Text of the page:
This book shows that small communities of individuals seeking a new way of living can provide a model for the present age. A Place Called Ananda is dedicated to all those who want inner freedom. It proves that such freedom is attainable. Little groups of individuals can accomplish what large social groups have never been able to achieve. The story of Ananda begins simply: Swami Kriyananda only wanted to serve an organization to which he had dedicated more than a decade of his life. He believed in it deeply. However, he would not endlessly compromise his belief. And so he found himself in conflict with his superiors. "My institution, right or wrong," was never his motto. Truth, not institutional priorities, was his guide. This book tells the age-old story of institutional demands versus individual conscience. It will be familiar to anyone who has had dealings with governments and with large corporations of all kinds: economic, educational, religious. In physics, the electron is considered the key to the universe. So also in human affairs: The key to society is the individual. When individuality is respected, society flourishes. When it is ignored, society stagnates and becomes paralyzed. Kriyananda describes the painful journey that led to his founding of a new concept in living: Ananda, whose guiding motto is, "People are more important than things." This story is told with courage and with charity - from the years spent under the great spiritual master Paramhansa Yogananda to years in India, to San Francisco during the 'sixties (era of hippies, the drug culture, the "Hare Krishnas" and Bhaktivedanta, the American Zen movement) and his own encounters with some of the leading figures of the day, to the community he gradually evolved.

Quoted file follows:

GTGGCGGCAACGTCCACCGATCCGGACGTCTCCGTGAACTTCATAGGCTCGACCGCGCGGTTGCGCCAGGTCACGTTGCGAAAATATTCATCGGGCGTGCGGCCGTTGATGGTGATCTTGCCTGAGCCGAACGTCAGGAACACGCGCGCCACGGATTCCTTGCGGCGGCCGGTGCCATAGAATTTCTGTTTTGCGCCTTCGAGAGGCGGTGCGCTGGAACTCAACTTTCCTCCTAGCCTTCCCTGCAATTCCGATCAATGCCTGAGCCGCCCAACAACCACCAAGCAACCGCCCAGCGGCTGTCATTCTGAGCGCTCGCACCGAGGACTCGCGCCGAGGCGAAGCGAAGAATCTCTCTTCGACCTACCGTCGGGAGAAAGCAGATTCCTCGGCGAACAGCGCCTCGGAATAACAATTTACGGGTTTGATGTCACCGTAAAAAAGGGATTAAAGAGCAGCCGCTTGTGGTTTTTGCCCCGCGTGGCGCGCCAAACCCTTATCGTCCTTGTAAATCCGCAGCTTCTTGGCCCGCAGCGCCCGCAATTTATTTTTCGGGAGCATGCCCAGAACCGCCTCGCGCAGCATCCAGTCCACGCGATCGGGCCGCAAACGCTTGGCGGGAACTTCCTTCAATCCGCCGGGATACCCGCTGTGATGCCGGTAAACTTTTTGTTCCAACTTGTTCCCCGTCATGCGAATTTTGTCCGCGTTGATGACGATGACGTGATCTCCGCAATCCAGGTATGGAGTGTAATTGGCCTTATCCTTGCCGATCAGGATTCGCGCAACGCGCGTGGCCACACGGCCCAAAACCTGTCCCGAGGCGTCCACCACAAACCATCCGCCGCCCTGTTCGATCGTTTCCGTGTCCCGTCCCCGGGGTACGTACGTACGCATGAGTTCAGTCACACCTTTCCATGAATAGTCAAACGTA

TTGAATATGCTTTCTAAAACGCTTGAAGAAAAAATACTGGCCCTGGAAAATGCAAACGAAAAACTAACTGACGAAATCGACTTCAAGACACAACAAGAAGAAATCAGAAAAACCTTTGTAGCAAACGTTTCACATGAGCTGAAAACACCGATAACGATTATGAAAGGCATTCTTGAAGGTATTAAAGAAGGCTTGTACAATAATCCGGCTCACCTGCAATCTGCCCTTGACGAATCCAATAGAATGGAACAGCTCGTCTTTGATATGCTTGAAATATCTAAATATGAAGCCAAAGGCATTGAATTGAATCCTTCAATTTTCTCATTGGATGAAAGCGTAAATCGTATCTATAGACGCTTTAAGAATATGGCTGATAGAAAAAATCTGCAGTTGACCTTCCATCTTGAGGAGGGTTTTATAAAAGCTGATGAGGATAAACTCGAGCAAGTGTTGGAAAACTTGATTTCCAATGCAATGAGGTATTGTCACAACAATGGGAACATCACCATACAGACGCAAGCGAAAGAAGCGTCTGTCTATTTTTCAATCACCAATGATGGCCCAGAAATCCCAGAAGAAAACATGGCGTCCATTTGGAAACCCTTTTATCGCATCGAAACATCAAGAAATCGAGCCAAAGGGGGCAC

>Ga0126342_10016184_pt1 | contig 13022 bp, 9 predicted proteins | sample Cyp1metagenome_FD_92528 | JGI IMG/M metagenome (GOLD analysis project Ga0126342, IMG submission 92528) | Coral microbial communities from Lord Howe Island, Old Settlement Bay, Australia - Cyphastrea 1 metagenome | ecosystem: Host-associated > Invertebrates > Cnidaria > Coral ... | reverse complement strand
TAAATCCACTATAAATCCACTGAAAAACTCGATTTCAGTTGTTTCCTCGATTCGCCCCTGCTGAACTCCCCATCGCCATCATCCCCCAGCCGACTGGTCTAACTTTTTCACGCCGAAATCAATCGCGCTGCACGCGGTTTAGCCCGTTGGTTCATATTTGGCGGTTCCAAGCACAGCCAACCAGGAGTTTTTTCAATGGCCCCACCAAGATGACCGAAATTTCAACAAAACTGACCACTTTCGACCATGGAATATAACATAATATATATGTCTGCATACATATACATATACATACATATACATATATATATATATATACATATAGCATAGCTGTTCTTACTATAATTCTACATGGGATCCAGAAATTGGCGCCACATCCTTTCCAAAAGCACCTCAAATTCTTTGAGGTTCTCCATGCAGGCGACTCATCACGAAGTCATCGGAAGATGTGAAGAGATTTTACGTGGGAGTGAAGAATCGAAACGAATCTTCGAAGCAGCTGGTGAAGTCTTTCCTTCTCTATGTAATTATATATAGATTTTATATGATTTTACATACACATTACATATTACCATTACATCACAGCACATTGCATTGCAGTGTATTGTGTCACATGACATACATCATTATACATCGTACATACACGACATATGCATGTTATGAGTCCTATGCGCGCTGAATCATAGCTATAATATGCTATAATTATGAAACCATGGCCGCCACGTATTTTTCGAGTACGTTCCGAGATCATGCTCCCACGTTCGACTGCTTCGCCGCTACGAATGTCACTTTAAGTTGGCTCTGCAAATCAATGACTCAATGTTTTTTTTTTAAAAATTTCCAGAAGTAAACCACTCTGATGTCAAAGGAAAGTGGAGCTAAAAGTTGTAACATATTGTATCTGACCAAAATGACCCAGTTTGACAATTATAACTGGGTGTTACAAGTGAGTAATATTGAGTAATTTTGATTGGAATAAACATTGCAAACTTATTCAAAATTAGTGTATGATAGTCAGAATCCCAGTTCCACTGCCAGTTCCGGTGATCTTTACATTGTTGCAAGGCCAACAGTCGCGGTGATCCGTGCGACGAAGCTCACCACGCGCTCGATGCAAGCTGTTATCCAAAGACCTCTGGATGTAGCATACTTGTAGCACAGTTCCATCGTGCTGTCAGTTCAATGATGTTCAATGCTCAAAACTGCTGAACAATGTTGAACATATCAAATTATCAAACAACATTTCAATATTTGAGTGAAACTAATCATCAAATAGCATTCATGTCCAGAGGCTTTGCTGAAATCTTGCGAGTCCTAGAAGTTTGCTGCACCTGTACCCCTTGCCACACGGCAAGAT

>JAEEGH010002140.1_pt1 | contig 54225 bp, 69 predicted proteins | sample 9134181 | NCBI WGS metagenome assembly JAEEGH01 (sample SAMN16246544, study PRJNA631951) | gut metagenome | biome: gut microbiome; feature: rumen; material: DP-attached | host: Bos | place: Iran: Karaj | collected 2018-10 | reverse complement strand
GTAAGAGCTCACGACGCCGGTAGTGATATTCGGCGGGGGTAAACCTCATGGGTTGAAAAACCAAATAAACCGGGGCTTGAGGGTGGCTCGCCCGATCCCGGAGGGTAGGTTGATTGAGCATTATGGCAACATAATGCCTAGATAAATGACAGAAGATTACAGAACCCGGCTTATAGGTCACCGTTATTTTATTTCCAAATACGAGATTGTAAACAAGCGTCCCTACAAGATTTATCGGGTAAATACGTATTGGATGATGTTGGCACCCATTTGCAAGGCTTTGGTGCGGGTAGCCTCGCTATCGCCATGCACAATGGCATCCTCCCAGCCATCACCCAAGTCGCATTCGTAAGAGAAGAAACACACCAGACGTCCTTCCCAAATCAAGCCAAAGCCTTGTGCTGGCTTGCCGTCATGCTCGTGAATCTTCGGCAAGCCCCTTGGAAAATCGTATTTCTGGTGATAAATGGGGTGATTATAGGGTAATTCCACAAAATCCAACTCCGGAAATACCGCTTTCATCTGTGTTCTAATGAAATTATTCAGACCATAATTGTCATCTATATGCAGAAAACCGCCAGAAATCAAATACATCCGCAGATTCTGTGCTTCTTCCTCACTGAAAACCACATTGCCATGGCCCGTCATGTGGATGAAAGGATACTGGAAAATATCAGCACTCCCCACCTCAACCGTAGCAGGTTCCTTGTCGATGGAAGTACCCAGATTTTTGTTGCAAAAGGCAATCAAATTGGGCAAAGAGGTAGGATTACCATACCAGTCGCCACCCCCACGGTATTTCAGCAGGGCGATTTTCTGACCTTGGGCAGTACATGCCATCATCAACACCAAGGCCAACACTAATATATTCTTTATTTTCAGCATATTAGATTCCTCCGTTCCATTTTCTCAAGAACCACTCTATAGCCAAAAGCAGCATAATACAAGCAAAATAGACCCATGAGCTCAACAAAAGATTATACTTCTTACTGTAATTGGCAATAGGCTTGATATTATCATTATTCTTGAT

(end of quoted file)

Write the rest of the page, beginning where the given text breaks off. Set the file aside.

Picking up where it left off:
©2008 Crystal Clarity Publishers; (P)2008 Crystal Clarity Publishers